United States Citizenship – By Derivation, or By Acquisition

Apr 24, 2015 | Acquired Citizenship

Basics on Waivers of Inadmissibility: Essential Guide for Law Firms

Struggling with complex waiver of inadmissibility cases?

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Mastering the basics on waivers of inadmissibility can elevate your practice, leading to more successful outcomes, increased client satisfaction, and a stronger reputation.

In this article, we dive deep into everything you need to know about waivers of inadmissibility, from eligibility criteria to the application process.

Ready to boost your expertise and attract more clients? Read on to discover how.

Eligibility Criteria for Adjustment of Status

Today, I would like to talk about U.S. citizenship in my capacity as a Miami immigration lawyer. We must first start out with the simplest question – who is a United States Citizen?

If the following apply to you, you are clearly a United States citizen:

  • You were born to U.S. citizen parents
  • You were born in the United States
  • You became a naturalized U.S. citizen and have been living in the United States

How can I obtain United States Citizenship?
U.S. citizenship can be obtained in one of four ways:

  • birth in the United States or its territories
  • birth to U.S. citizen parents (called “acquisition” of citizenship)
  • naturalization (obtaining citizenship after an application and exam), or
  • naturalization of one’s parents (called “derivation” of citizenship).

Citizenship through acquisition
What if you have one (or both) parents who are United States citizens, but you were born outside of the US? In this case, you may qualify for what is known as “citizenship through acquisition.” If  a child is born outside the United States, and at least one parent was a U.S. citizen at the time of the child’s birth, the child automatically “acquires” citizenship. This is sometimes referred to as “birthright” citizenship.

Note: If you think that you are eligible for acquired citizenship based upon one or both of your parents status as United States citizens, it may be in your best interest to speak with a Miami immigration lawyer. Why? Because the laws that govern acquisition of citizenship have changed several times. Your Miami immigration lawyer will have to take a look at what kind of law was in effect at the time of your birth, in order to make sure that you qualify for acquired citizenship.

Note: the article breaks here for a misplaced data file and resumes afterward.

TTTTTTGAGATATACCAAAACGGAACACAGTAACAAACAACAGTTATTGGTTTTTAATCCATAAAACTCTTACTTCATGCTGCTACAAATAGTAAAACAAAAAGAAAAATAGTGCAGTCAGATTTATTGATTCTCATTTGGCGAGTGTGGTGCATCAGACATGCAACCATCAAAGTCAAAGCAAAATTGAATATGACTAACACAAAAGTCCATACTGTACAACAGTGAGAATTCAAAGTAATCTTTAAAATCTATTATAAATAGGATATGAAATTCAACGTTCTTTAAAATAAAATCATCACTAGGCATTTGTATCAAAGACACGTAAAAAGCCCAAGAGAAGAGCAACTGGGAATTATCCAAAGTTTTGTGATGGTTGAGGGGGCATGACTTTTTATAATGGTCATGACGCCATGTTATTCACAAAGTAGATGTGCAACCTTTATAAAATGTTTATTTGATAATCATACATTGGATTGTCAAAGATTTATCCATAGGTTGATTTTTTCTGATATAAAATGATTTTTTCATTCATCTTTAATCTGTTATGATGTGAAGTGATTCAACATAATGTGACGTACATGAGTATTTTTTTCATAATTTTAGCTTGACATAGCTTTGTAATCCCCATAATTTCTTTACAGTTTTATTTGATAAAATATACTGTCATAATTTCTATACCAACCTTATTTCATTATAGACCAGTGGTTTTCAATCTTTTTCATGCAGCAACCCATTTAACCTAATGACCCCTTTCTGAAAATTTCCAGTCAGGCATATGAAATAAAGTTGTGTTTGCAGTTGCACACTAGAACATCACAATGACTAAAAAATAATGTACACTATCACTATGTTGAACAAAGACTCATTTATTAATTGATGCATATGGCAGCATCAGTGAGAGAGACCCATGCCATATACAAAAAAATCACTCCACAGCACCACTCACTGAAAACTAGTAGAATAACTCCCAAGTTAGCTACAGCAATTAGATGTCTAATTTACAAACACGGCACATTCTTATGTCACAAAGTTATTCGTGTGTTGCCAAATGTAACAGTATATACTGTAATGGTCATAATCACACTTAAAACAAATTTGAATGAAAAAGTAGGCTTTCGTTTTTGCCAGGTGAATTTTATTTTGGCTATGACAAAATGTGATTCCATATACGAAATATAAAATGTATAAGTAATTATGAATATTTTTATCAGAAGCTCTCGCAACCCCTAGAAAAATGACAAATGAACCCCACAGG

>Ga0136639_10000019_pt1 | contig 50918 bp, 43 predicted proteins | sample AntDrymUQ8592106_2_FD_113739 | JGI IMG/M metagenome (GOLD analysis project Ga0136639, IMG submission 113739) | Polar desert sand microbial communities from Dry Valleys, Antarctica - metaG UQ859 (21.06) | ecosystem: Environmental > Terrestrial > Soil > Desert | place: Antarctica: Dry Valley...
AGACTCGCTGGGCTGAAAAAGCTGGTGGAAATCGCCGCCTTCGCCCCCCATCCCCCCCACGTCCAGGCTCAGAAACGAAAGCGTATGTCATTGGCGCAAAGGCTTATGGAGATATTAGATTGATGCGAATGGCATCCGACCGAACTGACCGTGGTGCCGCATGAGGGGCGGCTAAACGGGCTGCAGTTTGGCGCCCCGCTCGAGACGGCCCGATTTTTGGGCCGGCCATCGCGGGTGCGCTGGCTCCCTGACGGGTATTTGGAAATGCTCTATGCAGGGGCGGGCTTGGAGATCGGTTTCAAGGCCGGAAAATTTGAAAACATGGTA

Also, take note that you will need to prove your parent or parents’ status as United States citizens at the time of your birth and will need to provide proof of U.S. citizenship. Again, consult with your Miami immigration attorney for more details.

What is Derivative Citizenship?
If you have a parent who naturalizes, you can be said to “derive” U.S. citizenship automatically. In order to qualify for automatic derivation, please note that you must already have your green card, be under age 18, and be living with the parent at the time.

I have an adopted child and have just naturalized. Can my adopted child obtain derivative citizenship?
The short answer is – yes. However, the United States government mandates that the adoption must already be final, in order for the adopted child of a naturalized citizen to receive derivative citizenship. If you have any questions – do not guess. It is best to consult with a Miami immigration lawyer if you are not sure.

If you would like more information on acquired citizenship versus derivative citizenship, please contact Miami immigration attorney The Law Office of Tatiane M. Silva, P.A., Esq. at (305) 895-2500 or visit our website at tmsilvalaw.com .